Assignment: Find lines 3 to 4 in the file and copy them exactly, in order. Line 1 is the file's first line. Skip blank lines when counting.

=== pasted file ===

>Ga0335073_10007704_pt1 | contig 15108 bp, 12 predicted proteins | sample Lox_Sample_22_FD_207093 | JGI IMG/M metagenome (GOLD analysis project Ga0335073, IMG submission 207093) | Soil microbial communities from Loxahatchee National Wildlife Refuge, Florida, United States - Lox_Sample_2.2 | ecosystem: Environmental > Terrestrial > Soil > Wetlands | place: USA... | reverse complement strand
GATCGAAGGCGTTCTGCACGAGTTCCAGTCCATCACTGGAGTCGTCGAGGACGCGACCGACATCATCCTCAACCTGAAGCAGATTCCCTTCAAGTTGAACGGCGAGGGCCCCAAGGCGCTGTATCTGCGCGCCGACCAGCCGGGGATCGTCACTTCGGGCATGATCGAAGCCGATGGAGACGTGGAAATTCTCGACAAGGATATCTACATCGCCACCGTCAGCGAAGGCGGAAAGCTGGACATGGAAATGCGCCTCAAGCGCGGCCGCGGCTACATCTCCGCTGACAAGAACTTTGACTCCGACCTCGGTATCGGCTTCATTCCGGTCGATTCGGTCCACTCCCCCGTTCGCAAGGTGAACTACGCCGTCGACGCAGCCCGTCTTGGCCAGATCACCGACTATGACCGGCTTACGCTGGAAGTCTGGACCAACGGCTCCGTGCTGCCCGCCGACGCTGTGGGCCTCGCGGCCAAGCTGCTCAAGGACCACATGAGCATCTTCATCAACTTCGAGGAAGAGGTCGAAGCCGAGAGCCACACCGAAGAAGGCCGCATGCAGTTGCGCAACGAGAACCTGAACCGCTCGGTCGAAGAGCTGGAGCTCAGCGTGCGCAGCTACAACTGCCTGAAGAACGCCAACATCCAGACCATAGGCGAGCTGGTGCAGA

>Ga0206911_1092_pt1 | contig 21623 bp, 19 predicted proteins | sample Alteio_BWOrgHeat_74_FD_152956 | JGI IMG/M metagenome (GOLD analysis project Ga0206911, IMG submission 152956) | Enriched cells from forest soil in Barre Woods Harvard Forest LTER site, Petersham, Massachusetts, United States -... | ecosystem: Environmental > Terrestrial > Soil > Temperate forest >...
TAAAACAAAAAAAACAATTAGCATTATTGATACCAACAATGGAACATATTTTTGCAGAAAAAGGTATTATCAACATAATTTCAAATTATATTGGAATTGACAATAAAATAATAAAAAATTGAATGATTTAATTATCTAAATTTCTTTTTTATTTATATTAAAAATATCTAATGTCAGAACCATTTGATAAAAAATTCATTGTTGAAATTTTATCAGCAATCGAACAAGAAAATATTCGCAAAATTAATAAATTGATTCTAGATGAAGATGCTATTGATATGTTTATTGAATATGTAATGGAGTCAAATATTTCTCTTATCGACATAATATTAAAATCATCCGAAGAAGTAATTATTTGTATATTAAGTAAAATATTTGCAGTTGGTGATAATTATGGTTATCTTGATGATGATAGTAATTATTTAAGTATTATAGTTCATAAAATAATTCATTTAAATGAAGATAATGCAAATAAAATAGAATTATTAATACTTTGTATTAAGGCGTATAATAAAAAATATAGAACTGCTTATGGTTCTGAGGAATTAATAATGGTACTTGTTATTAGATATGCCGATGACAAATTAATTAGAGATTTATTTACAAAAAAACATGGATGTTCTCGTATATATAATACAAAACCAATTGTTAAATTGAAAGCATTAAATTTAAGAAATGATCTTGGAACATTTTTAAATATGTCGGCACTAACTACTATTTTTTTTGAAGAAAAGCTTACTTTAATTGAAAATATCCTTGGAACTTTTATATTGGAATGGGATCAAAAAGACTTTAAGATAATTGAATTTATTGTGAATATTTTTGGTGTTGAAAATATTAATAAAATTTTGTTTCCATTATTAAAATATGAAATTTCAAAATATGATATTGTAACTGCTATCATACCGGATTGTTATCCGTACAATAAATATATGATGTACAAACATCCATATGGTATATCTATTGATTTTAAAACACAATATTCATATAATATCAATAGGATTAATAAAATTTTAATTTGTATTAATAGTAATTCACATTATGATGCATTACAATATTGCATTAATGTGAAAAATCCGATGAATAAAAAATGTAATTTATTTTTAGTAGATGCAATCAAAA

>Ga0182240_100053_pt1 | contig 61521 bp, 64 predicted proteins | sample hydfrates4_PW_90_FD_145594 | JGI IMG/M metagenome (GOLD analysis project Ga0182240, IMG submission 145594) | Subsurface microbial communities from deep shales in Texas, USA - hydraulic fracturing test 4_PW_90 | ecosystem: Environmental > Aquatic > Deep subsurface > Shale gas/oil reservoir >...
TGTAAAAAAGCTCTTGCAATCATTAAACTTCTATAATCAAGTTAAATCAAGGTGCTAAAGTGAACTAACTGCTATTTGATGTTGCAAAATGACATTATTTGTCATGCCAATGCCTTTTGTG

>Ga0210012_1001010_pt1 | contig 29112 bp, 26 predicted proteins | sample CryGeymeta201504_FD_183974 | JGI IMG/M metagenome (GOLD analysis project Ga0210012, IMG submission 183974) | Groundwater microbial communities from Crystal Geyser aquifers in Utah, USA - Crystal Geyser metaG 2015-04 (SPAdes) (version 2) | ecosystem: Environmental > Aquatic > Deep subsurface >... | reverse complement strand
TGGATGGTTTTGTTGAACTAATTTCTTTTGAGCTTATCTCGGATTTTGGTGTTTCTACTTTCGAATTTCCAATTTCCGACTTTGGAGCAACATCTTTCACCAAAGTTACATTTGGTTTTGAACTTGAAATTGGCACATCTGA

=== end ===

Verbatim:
>Ga0206911_1092_pt1 | contig 21623 bp, 19 predicted proteins | sample Alteio_BWOrgHeat_74_FD_152956 | JGI IMG/M metagenome (GOLD analysis project Ga0206911, IMG submission 152956) | Enriched cells from forest soil in Barre Woods Harvard Forest LTER site, Petersham, Massachusetts, United States -... | ecosystem: Environmental > Terrestrial > Soil > Temperate forest >...
TAAAACAAAAAAAACAATTAGCATTATTGATACCAACAATGGAACATATTTTTGCAGAAAAAGGTATTATCAACATAATTTCAAATTATATTGGAATTGACAATAAAATAATAAAAAATTGAATGATTTAATTATCTAAATTTCTTTTTTATTTATATTAAAAATATCTAATGTCAGAACCATTTGATAAAAAATTCATTGTTGAAATTTTATCAGCAATCGAACAAGAAAATATTCGCAAAATTAATAAATTGATTCTAGATGAAGATGCTATTGATATGTTTATTGAATATGTAATGGAGTCAAATATTTCTCTTATCGACATAATATTAAAATCATCCGAAGAAGTAATTATTTGTATATTAAGTAAAATATTTGCAGTTGGTGATAATTATGGTTATCTTGATGATGATAGTAATTATTTAAGTATTATAGTTCATAAAATAATTCATTTAAATGAAGATAATGCAAATAAAATAGAATTATTAATACTTTGTATTAAGGCGTATAATAAAAAATATAGAACTGCTTATGGTTCTGAGGAATTAATAATGGTACTTGTTATTAGATATGCCGATGACAAATTAATTAGAGATTTATTTACAAAAAAACATGGATGTTCTCGTATATATAATACAAAACCAATTGTTAAATTGAAAGCATTAAATTTAAGAAATGATCTTGGAACATTTTTAAATATGTCGGCACTAACTACTATTTTTTTTGAAGAAAAGCTTACTTTAATTGAAAATATCCTTGGAACTTTTATATTGGAATGGGATCAAAAAGACTTTAAGATAATTGAATTTATTGTGAATATTTTTGGTGTTGAAAATATTAATAAAATTTTGTTTCCATTATTAAAATATGAAATTTCAAAATATGATATTGTAACTGCTATCATACCGGATTGTTATCCGTACAATAAATATATGATGTACAAACATCCATATGGTATATCTATTGATTTTAAAACACAATATTCATATAATATCAATAGGATTAATAAAATTTTAATTTGTATTAATAGTAATTCACATTATGATGCATTACAATATTGCATTAATGTGAAAAATCCGATGAATAAAAAATGTAATTTATTTTTAGTAGATGCAATCAAAA